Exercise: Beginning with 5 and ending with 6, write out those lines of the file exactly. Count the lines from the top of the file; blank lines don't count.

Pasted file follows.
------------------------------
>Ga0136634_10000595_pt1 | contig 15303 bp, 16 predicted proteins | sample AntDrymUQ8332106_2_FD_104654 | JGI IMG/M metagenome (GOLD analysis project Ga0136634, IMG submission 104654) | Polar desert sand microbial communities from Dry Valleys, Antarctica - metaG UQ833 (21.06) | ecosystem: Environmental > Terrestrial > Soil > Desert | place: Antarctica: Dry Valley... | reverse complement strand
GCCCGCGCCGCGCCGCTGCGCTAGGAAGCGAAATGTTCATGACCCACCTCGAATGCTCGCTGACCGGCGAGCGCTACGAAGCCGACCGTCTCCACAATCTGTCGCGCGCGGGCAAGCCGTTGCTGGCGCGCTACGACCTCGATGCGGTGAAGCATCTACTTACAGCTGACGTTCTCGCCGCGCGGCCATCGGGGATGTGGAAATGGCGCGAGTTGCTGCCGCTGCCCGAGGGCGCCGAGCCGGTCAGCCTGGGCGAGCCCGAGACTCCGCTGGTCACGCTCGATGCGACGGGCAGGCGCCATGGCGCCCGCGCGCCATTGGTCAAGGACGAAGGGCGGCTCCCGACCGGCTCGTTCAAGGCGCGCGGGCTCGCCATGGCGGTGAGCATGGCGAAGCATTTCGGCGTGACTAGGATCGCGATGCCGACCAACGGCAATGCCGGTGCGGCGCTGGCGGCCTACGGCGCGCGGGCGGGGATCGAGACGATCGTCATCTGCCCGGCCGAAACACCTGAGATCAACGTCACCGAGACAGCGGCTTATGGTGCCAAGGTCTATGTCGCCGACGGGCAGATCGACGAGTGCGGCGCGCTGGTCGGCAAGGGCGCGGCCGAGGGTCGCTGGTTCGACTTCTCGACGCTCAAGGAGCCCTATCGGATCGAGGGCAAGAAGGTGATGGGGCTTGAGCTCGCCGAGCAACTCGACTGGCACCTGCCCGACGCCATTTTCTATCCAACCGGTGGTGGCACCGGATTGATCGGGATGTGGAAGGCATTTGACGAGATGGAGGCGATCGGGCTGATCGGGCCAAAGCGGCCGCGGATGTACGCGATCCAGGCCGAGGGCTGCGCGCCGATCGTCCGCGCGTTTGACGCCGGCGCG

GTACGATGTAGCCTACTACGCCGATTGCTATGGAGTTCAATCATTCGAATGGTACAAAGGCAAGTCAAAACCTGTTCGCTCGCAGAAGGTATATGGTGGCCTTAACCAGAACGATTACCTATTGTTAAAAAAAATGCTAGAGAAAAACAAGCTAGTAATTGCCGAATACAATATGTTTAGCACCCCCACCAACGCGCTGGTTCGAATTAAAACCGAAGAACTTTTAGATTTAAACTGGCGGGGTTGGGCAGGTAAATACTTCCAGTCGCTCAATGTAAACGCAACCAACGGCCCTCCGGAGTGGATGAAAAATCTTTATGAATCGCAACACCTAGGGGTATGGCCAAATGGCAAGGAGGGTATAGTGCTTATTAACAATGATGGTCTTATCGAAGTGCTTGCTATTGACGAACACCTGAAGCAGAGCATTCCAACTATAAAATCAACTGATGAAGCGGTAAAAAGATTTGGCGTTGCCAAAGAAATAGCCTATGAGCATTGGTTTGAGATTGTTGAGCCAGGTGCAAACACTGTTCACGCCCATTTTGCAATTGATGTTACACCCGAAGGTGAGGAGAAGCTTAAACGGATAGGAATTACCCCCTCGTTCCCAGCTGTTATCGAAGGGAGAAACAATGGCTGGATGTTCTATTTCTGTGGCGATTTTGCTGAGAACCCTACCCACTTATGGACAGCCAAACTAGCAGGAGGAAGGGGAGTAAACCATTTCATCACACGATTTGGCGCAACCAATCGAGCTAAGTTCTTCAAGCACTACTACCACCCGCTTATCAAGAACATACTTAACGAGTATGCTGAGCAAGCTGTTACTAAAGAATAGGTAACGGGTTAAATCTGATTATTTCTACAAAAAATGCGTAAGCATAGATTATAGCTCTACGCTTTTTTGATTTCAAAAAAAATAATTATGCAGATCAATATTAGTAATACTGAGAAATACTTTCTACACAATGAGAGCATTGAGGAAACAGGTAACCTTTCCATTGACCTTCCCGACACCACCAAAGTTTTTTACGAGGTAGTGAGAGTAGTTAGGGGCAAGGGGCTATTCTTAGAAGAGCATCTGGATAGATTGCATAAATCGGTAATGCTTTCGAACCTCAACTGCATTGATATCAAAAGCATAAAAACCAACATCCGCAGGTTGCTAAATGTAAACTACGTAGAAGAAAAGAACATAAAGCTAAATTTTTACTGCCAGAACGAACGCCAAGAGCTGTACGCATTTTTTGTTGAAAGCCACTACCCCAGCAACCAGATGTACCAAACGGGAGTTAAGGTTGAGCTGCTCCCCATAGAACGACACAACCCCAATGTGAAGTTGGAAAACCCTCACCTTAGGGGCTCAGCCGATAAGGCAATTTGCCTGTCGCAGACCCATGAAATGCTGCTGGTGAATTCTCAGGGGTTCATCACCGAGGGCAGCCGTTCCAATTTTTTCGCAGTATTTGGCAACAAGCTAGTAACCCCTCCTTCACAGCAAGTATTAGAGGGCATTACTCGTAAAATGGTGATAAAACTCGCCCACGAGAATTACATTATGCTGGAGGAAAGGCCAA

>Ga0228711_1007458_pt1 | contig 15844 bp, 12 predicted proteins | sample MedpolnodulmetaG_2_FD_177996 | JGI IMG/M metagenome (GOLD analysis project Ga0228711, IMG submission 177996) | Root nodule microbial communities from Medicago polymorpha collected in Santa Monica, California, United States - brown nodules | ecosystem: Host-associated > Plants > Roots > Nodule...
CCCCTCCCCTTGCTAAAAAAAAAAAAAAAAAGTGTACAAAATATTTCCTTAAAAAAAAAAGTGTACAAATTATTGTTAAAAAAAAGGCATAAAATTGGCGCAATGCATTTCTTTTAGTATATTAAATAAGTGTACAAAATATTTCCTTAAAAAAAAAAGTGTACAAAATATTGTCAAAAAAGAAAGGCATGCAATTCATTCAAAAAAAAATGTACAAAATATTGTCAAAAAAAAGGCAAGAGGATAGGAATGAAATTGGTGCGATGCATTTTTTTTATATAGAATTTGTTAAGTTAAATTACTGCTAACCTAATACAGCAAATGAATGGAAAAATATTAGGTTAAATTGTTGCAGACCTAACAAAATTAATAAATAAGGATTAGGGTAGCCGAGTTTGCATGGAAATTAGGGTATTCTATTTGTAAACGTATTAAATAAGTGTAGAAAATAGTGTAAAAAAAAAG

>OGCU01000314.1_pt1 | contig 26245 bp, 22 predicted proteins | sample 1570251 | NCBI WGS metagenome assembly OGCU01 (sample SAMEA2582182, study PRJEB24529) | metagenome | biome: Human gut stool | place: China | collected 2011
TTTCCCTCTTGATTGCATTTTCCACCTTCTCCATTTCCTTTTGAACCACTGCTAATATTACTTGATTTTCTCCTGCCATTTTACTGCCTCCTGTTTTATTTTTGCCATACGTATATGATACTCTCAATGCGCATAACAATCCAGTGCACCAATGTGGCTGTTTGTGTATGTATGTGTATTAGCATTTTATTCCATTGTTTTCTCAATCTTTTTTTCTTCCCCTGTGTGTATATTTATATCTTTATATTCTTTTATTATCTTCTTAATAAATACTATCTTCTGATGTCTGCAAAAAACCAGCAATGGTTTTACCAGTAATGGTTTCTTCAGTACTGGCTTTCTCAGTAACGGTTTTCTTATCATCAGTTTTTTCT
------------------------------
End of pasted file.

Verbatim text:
CCCCTCCCCTTGCTAAAAAAAAAAAAAAAAAGTGTACAAAATATTTCCTTAAAAAAAAAAGTGTACAAATTATTGTTAAAAAAAAGGCATAAAATTGGCGCAATGCATTTCTTTTAGTATATTAAATAAGTGTACAAAATATTTCCTTAAAAAAAAAAGTGTACAAAATATTGTCAAAAAAGAAAGGCATGCAATTCATTCAAAAAAAAATGTACAAAATATTGTCAAAAAAAAGGCAAGAGGATAGGAATGAAATTGGTGCGATGCATTTTTTTTATATAGAATTTGTTAAGTTAAATTACTGCTAACCTAATACAGCAAATGAATGGAAAAATATTAGGTTAAATTGTTGCAGACCTAACAAAATTAATAAATAAGGATTAGGGTAGCCGAGTTTGCATGGAAATTAGGGTATTCTATTTGTAAACGTATTAAATAAGTGTAGAAAATAGTGTAAAAAAAAAG

>OGCU01000314.1_pt1 | contig 26245 bp, 22 predicted proteins | sample 1570251 | NCBI WGS metagenome assembly OGCU01 (sample SAMEA2582182, study PRJEB24529) | metagenome | biome: Human gut stool | place: China | collected 2011